on animals were at once begun at the Lister Institute and carried through as
quickly as possible, so as to form a standard of comparison of the
antiscorbutic value of different food-stuffs. The traditional and official
antiscorbutic remedy, preserved lime-juice, which had failed repeatedly in
practice, also failed in experimental



DISTRIBUTION OF THE VITAMINS               59

tests
upon guinea-pigs (see p. 151). Suitable alterna­tives were suggested; the most
practicable for Army use was germinated pulse (peas, beans, lentils, etc.). The
dry seeds could be sent any distance, kept for con­siderable periods and
germinated as required; moreover, the Indian troops, who were the greatest
sufferers from scurvy, were large eaters of pulse, so that it was a measure
which could be adopted without involving any change in the food supply. Other
seeds, such as wheat, barley and rye, were equally suitable for the purpose.
The seeds, of course, must be in a natural condition, neither milled,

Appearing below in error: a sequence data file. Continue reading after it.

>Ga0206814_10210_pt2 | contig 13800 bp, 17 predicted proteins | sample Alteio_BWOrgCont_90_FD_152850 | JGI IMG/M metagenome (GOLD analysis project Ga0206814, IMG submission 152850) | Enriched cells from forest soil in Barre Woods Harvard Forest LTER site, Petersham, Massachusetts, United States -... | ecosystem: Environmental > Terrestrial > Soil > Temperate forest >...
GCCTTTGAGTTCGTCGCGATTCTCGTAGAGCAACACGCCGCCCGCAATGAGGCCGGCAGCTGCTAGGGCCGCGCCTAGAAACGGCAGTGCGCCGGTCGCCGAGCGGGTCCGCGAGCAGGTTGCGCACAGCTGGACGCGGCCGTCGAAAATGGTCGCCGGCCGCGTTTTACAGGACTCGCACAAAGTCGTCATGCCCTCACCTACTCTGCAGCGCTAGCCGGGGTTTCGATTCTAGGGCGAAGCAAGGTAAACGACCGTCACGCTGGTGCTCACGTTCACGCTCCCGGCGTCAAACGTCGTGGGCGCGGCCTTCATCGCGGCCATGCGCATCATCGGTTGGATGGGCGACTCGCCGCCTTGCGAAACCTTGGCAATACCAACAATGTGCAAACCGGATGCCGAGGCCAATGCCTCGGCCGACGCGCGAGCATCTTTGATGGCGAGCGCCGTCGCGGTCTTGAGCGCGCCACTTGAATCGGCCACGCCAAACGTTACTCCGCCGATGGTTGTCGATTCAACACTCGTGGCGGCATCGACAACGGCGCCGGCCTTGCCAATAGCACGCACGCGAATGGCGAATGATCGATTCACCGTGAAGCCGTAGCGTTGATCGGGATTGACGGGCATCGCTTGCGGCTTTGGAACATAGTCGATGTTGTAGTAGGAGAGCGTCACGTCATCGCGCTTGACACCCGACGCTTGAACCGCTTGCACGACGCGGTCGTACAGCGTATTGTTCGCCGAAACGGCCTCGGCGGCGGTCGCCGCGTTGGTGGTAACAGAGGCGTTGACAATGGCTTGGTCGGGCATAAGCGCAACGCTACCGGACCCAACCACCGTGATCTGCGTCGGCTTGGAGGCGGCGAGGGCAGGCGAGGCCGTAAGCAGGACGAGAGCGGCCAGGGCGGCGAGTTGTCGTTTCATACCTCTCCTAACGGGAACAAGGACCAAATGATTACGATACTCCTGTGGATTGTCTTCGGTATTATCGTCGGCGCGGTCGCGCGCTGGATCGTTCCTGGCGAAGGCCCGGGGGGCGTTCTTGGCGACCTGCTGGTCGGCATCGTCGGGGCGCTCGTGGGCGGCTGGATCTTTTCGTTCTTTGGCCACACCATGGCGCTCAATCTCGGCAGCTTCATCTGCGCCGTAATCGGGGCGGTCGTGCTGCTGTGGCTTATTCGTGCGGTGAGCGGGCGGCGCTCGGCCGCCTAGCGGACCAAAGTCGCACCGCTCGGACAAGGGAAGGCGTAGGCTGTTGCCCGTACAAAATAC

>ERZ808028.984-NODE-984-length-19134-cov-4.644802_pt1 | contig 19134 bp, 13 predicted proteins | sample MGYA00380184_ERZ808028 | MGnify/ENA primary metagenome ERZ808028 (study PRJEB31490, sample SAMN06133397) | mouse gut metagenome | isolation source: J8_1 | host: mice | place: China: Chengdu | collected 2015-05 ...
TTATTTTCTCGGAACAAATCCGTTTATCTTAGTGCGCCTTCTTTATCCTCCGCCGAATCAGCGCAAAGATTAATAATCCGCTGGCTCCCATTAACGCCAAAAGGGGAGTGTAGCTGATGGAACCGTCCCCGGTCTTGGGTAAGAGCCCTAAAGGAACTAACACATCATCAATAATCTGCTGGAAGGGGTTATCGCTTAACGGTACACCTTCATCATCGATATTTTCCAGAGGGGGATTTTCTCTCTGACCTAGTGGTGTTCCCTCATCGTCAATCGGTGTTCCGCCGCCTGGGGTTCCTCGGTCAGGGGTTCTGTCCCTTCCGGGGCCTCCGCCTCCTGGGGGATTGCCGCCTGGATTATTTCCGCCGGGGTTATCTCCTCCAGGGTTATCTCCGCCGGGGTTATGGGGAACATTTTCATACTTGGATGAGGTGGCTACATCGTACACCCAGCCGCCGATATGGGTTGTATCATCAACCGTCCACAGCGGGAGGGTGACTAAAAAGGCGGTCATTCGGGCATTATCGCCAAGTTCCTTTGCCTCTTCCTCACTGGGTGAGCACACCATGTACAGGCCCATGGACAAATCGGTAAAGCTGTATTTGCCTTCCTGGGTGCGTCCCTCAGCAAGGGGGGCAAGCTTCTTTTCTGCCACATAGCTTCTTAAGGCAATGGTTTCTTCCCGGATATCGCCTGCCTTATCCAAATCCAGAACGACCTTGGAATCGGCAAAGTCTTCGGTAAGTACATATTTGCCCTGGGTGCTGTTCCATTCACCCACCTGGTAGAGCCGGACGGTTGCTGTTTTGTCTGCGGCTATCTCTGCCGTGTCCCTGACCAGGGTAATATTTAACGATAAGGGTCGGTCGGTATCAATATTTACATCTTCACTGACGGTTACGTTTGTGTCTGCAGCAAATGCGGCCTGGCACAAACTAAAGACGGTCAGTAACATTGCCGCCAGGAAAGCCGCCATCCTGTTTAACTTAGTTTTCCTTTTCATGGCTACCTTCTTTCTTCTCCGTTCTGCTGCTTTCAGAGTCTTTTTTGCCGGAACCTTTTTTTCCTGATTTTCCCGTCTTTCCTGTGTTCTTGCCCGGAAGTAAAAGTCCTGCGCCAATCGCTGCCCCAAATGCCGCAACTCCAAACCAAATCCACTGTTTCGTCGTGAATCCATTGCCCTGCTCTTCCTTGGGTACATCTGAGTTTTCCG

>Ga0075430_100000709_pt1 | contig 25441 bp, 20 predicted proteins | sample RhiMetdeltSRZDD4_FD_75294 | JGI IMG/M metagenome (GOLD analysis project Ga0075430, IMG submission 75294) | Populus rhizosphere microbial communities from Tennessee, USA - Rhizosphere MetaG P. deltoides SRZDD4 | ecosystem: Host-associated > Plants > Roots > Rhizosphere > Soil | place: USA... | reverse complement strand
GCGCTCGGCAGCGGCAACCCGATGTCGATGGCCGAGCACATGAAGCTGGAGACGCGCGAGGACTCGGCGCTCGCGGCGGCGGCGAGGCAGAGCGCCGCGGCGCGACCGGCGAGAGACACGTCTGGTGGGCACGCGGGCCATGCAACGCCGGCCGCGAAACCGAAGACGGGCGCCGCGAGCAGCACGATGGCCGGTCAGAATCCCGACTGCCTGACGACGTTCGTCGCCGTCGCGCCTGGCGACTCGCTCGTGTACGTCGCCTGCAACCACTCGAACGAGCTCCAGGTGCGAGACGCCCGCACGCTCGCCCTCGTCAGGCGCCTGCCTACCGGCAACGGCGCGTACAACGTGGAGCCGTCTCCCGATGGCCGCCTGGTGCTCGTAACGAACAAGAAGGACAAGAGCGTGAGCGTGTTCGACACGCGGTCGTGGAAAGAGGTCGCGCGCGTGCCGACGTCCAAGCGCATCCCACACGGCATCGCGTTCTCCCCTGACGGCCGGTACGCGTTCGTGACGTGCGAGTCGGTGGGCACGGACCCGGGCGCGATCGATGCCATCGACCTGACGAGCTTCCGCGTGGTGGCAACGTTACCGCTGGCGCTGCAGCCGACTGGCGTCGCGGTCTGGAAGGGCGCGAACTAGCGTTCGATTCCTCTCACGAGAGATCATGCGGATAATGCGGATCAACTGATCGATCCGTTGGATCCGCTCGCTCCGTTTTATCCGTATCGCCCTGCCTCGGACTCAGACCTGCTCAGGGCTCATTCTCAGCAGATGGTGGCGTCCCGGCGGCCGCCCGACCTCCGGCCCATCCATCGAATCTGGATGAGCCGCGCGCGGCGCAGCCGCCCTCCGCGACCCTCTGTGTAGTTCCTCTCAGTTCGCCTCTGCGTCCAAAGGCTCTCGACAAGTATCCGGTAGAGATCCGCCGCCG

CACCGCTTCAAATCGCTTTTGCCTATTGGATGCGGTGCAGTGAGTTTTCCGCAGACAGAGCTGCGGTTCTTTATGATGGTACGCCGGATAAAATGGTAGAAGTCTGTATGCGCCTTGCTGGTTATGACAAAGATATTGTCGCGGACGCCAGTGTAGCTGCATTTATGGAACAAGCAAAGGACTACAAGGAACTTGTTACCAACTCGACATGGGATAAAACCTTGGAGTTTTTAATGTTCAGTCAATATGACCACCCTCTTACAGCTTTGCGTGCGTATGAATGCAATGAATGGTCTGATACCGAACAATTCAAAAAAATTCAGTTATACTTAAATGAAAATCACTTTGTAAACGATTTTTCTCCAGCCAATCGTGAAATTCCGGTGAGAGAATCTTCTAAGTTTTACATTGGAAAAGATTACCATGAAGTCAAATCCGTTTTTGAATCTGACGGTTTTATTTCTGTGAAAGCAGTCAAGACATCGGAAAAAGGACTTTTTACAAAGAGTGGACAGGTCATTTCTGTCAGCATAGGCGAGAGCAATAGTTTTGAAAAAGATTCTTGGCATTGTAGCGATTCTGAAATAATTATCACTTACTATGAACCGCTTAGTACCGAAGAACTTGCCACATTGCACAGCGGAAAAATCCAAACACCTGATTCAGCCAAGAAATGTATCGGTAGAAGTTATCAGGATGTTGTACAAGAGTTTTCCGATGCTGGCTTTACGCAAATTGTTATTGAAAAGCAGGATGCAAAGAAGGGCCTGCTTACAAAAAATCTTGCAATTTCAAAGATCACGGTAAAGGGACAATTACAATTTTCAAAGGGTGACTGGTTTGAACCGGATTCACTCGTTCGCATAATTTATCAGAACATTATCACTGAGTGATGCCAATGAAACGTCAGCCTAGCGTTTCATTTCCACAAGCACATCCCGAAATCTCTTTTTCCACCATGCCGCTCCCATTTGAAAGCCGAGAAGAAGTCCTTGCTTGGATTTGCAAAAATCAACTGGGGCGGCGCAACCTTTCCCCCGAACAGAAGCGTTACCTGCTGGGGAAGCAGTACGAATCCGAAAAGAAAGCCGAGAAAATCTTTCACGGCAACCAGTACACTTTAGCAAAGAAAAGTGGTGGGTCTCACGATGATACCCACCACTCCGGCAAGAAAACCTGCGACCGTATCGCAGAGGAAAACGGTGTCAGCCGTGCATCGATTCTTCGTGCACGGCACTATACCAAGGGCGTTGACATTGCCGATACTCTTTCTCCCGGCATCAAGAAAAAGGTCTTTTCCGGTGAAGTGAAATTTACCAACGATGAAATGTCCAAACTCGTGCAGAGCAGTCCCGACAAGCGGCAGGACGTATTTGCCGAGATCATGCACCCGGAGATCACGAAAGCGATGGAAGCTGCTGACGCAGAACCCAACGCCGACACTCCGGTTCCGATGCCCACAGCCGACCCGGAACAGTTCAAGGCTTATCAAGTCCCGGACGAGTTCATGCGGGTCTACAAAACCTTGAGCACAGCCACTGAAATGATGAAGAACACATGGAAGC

decorticated nor split. The seeds were soaked in water for twenty-four hours
and then kept moist with access of air for one to three days until they
sprouted. Subsequent cooking must be for a short period, not more than twenty
minutes.

The
methods used at the Lister Institute were essentially the same as those of
Hoist and Frohlich, but the animals were fed on a scorbutic diet of oats, bran
and sterilised milk to which was added the food-stuff to be tested. The
experiments of Chick and Hume were especially designed to determine the least
daily quantity of various foods required to maintain health and prevent scurvy.
Since the quantities were quite unknown at the start, numerous experiments had
to be carried out at the same time. For instance, in order to test the
antiscorbutic value of cabbage on guinea-pigs, the animals were fed in groups